Module 1 introduction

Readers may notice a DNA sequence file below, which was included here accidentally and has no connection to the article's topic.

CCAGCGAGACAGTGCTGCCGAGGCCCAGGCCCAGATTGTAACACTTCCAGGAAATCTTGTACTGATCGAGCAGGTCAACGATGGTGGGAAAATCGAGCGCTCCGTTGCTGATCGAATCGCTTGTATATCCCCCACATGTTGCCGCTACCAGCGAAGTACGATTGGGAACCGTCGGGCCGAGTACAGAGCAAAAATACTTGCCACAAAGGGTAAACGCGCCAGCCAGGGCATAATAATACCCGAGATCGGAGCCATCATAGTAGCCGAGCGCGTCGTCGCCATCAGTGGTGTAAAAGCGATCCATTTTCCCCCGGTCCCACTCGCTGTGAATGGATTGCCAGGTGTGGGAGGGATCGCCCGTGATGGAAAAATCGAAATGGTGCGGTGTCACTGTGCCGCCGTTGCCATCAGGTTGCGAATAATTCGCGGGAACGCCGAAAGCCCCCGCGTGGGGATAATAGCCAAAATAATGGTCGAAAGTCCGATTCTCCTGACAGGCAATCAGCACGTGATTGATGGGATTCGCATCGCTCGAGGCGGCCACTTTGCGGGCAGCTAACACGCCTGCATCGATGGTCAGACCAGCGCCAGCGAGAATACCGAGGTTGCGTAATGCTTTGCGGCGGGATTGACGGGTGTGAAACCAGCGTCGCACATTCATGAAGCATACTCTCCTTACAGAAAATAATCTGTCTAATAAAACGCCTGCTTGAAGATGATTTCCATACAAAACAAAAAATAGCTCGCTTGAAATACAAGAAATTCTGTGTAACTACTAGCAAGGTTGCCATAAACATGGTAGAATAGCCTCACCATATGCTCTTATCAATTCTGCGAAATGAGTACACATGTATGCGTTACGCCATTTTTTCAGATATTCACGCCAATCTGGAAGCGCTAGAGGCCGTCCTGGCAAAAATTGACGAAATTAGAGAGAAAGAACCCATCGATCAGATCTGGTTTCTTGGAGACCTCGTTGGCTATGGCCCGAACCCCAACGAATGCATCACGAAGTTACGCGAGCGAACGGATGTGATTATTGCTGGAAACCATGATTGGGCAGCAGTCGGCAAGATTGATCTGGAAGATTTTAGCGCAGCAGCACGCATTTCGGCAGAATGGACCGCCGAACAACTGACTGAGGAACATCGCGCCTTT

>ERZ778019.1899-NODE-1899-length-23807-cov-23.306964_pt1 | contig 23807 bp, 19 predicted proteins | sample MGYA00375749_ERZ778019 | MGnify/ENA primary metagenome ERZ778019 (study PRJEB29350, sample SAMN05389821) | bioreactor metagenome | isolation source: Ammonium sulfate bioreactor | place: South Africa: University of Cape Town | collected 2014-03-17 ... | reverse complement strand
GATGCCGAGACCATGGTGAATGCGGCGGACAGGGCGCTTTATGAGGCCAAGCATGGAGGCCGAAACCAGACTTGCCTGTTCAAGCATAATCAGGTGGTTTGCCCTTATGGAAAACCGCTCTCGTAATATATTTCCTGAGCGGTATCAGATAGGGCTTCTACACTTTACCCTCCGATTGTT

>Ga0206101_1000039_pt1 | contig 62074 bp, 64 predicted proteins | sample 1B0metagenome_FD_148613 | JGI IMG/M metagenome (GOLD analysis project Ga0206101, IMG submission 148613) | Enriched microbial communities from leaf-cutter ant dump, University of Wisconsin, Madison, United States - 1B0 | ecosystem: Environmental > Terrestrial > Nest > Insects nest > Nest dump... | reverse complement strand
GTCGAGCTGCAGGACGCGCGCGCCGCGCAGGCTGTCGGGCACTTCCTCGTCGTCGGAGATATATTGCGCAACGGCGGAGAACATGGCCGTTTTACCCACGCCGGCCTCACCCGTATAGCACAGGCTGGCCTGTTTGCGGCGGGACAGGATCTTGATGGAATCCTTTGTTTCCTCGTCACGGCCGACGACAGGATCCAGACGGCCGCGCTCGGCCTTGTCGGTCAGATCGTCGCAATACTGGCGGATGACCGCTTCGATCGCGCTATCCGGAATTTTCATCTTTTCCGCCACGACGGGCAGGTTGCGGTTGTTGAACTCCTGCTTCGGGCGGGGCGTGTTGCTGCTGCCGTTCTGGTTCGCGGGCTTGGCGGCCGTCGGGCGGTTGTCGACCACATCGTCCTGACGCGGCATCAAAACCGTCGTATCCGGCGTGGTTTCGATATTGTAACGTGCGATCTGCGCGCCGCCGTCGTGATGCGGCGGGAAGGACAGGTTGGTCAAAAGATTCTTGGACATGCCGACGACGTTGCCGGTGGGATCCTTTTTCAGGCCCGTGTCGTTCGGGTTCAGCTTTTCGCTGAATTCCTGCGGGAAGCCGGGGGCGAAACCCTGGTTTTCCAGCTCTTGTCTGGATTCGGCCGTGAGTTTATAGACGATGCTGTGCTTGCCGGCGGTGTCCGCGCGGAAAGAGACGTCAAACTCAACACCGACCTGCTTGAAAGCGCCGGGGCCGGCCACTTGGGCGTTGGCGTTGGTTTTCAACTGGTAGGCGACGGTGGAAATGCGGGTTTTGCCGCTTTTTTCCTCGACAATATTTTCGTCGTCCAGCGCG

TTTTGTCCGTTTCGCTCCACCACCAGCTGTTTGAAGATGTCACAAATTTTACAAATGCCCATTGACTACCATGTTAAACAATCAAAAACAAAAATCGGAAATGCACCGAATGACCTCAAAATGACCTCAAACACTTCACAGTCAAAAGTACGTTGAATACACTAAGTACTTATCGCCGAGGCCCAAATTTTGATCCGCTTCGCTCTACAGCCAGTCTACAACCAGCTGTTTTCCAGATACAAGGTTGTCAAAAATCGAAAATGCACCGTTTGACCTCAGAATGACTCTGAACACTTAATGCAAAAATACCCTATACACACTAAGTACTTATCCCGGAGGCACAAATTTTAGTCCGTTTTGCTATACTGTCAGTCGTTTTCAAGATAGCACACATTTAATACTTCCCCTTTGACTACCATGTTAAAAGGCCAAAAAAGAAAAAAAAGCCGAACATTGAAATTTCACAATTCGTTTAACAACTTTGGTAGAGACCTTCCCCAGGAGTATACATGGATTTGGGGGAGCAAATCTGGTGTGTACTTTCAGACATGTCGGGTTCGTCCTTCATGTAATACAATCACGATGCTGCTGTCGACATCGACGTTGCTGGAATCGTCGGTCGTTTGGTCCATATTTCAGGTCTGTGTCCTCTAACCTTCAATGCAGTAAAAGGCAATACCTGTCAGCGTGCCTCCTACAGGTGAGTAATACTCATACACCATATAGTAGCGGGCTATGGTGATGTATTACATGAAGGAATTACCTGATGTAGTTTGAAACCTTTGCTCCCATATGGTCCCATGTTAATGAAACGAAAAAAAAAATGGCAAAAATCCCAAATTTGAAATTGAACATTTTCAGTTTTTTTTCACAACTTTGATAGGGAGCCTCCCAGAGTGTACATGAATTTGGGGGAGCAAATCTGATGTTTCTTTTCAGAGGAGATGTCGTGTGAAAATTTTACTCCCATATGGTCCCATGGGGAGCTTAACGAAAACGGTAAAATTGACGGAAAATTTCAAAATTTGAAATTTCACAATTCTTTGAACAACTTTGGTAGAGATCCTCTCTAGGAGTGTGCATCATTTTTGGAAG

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  • The Reservation Nightmare H. James Harrington, a noted quality consultant, related the following story in Quality Digest magazine: I called to make a flight reservation just an hour ago. The telephone rang five minutes before a recorded voice answered. ‘’Thank you for calling ABC Travel services,’’ it said. ‘’To ensure the highest level of customer service, this call may be recorded for future analysis.’’ Next I was asked to select from one of the following choices: ‘’ If the trip is related to company business, press 1.Personal business, press 2. Group travel, press 3.” I pressed 1. I was then asked to select from the following choices: “If this is a trip within the United States, press 1.International, press 2.Scheduled training, press 3. Related to conference, press 4.” Because I was going to Canada I pressed 2. Now two minutes into my telephone call, I was instructed to be sure that I had my customer identification card available. A few seconds passed and a very sweet voice came on, saying, “All international operators are busy, but please hold because you are a very important customer.’’ The voice was then replaced by music. About two minutes later, another recorded message said, “Our operators are still busy, but please hold and the first available operator will take care of you.’’ more music. Then yet another message: ‘’ Our operators are still busy, but please hold. Your business is important to us.’’ more bad music. Finally the sweet voice returned, stating, ‘’to speed up your service, enter your 19-digit costumer service number.’’ I frantically searched for their card, hoping that I could find it before I was cut off. I was lucky; I found it and entered the number in time. The same sweet voice came back to me, saying, ‘’ to confirm your service number, enter the last four digits of your customer service number, enter the last four digits of your social security number.” I pushed the four numbers on the keypad. The voice said: ‘’ Thank you. An operator will be with you shortly. If your call is emergency, you can call 1-800-CAL-HELP, or push all of the buttons on the telephone at the same time. Otherwise, please hold, as you are a very important customer.” This time, in place of music, I heard a commercial about the service that the company provides. At last, a real person answered the telephone and asked,’’ Can I help you? ‘’ I replied, ‘’ Yes, oh yes.’’ He answered, “Please give me your 19-digit customer service number, followed by the last digit of your social security number so I can verify who you are.’’ (I thought that I gave these numbers in the first place to speed up service. Why do I have to rattle them off again? I was now convinced that he would call me Mr. 5523-3675-0714-1313-040. But, to my surprise, he said: “Yes, Mr. Harrington. Where do you want to go and when?” I explained that I wanted to go to Montreal the following Monday morning. He replied: ‘’ Ionly handle domestic reservations. Our international desk has a new number: 1-800-1WE-GOTU. I’ll transfer you.’’ A few clicks later a message came on, saying. ‘’All of our international operators are busy. Please hold and your call will be answered in the order it was received. Do not hang up or redial, as it will only delay our response to your call. Please continue to hold, as your business is important to us.”  DISCUSSION QUESTIONSSummarize the service failures associated with this experience.What might the travel agency have done to guarantee a better service experience for Mr. Harrington? How do your suggestions relate to the TQ principles?  Case 1.3A Tale of Two Restaurants Kelly’s Seafood Restaurant was founded about 15 years ago by Tim Kelley, who has run it from the start. The restaurant is very profitable because of its excellent food quality, but lately has been having problems with consistency because of numerous suppliers. The restaurant operations are divided into front-end (servers) and back-end (kitchen). The kitchen has notes to boost employee morale, employees are cross-trained in all areas, and the kitchen staff continually seeks improvements in cooking. Servers, however, have minimal wages and few perks, and turnover is a bit of a problem. Tim’s primary criterion for selecting servers is their ability to show up on time. There is little communication between and front-end and back-end operations, other than fulfilling orders. Tim makes sure that any complaints are referred to him immediately by the servers. The restaurant has no automation, as Tim believes that it would get in the way of customers’ special requests. “this is the way we’ve done it for past 15 years and how we will continue to do it,’’ was his response to a suggestion of using a computerized system to speed up orders and eliminate delays. Tim used to hold staff meetings regularly, but recently they have dropped from each week to one every five or six months. Most of the time is spent focusing on negative behavior, and Tim has often said “You can’t find good people anymore.’’ Jim’s Steakhouse is a family-owned restaurant in the same state. Jim uses only the freshest meats and ingredients from the best suppliers and gives extra large portions of food to customers, who feel they are getting their money’s worth. Jim pays his cooks high wages to attract quality employees. Servers get 70 percent of tips, bussers 20 percent, and the kitchen staff 10 percent to foster team work. Many new hires come from referrals from current employees. Jim interviews all potential employees and ask them many pointed questions relating to courtesy, responsibility, and creativity. The restaurant sponsors bowling nights, golf outings, picnics, and holiday parties for its employees. At Jim’s, birthday customer receive a free dinner, children are welcomed with balloons, candy, and crayons, and big screen TV’s caters to sports fans. Jim walks around and constantly solicits customer feedback. Jim visits many restaurants to study their operations and learn new techniques. As a result of these visit, Jim installed computers to schedule reservations and enter orders to the kitchen. DISCUSSION QUESTIONS 1. Contrast these two restaurants from the perspective of TQ. What conclusions can you make and what advice would you give to the owners?2. What type of management model (mechanistic, organismic, or cultural) do you think each organization represents?